Codiac RCMP are seeking the man responsible for three break and enters in Moncton yesterday morning. The incidents occurred at residences on Argyle Street, Cole Avenue and Whitney Avenue some time before noon. Const. Damien Theriault says a homeowner spotted a possible suspect and police made an arrest shortly after, but it turned out that person was not involved. Police are looking for a black man approximately 20 years old, five-foot-eight with a slim build.
Civilian oversight supported
Bill Reid is confident police chiefs will support the idea of a civilian agency that would investigate cops when they seriously hurt or kill someone, such as the RCMP shooting in Moncton last month that left a suspect dead. As the president of the New Brunswick Association of Chiefs of Police, Reid said Wednesday he had asked his organization's members what they thought of such a proposal, and the general response had been favourable. "Civilian oversight is hugely important," said Reid, who is also the chief of the Saint John Police Force. "Not everyone is putting up their hand and saying, 'Yes, this is exactly what we want,' but I'm fairly confident that our association would support such a direction and would not shy away from it, bearing in mind that transparency, accountability and public trust are the cornerstone of what we do. We would certainly be open to that."…the RCMP turned over the investigation to an outside agency, in this case the Fredericton Police Force. Initially, Fredericton police said little about the investigation but on Wednesday it released a statement..It stated that the investigators were getting help from municipal police forces in Saint John, Miramichi and Edmundston, and consulting independent oversight organizations, such as Nova Scotia's Serious Incident Response Team and Ontario's Special Investigations Unit, for objective guidance…[Reid] said it will be up for discussion at the next meeting of the province's nine municipal police chiefs, plus New Brunswick's RCMP representative, in September. The Tory government hasn't said if it would be willing to create a civilian oversight agency. Public Safety Minister Robert Trevors wasn't available for an interview this week and spokesman Dave Maclean said Wednesday his department would not comment on the matter.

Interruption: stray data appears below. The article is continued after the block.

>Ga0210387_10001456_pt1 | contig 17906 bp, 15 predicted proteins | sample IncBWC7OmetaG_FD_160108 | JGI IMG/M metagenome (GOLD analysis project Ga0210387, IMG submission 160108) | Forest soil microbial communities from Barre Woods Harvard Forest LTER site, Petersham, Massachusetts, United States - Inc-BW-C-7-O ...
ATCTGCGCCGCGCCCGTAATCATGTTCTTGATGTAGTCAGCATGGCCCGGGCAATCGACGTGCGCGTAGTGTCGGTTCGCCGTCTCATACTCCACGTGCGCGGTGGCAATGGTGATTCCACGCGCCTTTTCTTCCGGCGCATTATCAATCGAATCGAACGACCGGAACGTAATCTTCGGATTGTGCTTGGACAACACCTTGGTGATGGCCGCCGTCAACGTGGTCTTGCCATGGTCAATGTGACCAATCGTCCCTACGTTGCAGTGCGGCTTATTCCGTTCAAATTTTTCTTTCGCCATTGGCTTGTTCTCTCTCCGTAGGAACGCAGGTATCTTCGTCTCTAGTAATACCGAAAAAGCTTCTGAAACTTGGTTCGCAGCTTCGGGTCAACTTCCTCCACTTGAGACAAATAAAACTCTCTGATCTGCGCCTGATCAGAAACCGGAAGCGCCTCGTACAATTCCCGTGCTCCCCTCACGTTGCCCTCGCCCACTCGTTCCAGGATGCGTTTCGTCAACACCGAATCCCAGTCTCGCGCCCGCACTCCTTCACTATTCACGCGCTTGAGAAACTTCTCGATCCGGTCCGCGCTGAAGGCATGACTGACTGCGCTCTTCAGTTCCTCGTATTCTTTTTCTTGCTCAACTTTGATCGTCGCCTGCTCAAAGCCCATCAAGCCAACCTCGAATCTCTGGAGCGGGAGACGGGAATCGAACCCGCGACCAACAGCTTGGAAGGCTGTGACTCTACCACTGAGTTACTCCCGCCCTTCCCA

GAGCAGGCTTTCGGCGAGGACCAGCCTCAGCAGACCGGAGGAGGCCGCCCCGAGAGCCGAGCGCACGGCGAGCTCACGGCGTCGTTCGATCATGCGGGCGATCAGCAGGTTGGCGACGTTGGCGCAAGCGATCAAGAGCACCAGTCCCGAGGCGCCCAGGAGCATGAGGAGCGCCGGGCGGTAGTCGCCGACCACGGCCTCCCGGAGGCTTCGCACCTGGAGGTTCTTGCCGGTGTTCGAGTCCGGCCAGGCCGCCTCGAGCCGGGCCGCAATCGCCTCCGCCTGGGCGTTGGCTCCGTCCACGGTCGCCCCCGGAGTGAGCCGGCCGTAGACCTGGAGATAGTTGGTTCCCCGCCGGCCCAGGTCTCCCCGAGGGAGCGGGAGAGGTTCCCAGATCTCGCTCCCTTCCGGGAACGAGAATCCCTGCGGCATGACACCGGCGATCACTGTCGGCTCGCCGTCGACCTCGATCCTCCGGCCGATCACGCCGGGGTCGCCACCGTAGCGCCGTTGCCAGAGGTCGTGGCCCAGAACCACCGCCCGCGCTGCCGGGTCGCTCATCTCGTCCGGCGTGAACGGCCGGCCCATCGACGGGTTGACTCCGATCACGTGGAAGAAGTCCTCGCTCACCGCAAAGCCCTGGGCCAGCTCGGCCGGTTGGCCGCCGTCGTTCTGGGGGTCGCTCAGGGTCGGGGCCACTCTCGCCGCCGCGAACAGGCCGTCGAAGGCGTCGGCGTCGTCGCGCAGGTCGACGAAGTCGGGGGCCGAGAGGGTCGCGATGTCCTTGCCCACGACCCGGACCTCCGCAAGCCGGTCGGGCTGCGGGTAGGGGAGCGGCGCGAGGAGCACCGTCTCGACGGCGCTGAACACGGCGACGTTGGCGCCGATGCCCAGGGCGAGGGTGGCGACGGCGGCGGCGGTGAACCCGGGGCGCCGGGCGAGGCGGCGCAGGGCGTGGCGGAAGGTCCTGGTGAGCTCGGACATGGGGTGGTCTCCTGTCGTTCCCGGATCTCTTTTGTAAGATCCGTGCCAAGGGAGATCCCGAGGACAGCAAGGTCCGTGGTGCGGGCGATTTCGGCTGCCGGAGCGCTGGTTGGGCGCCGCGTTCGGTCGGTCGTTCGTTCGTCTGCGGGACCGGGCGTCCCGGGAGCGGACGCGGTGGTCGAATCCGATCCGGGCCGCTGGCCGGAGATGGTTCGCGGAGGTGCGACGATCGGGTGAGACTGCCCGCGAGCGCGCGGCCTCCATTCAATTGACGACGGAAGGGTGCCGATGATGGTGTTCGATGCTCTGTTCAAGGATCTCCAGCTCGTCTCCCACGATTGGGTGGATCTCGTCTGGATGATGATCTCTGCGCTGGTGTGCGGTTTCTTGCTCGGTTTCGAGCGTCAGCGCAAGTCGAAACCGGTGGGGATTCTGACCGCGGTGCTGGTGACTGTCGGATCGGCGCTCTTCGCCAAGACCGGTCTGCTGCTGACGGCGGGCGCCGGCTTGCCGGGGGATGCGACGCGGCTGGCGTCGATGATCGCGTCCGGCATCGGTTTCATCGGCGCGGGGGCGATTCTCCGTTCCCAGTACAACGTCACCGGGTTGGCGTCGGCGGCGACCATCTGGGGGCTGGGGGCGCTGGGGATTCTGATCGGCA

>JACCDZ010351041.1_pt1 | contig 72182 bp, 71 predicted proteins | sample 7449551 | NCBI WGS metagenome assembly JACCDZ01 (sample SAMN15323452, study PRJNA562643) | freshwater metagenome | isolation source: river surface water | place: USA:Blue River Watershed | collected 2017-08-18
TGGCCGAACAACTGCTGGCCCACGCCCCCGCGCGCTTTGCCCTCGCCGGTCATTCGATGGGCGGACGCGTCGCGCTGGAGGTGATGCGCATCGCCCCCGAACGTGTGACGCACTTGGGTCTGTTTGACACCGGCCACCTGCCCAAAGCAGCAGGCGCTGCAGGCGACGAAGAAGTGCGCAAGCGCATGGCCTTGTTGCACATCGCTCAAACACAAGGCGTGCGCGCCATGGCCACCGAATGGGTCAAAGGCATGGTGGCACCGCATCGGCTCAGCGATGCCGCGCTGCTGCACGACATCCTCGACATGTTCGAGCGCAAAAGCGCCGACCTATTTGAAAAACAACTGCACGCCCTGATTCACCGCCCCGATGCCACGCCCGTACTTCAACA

Investigation continues into police shooting
The investigation into the police-related shooting death of a Moncton man continues, according to Fredericton police. When contacted yesterday afternoon, Fredericton Police Force Const. Danielle Carmichael said there is no update on the investigation and no information will be released to the media until the matter is concluded. 

Woman pleads guilty in armed robberies
A Dieppe woman has admitted to robbing three people at knifepoint in the Champlain Mall parking lot. 32-year-old Rachel Elsie Winsor pleaded guilty to three counts of robbery in court Wednesday. Police say Winsor approached three women in their vehicles early in the morning on June 15th. She was armed with a knife and demanded money. Personal property was taken from each victim and one victim suffered minor injuries. 
Time for disclosure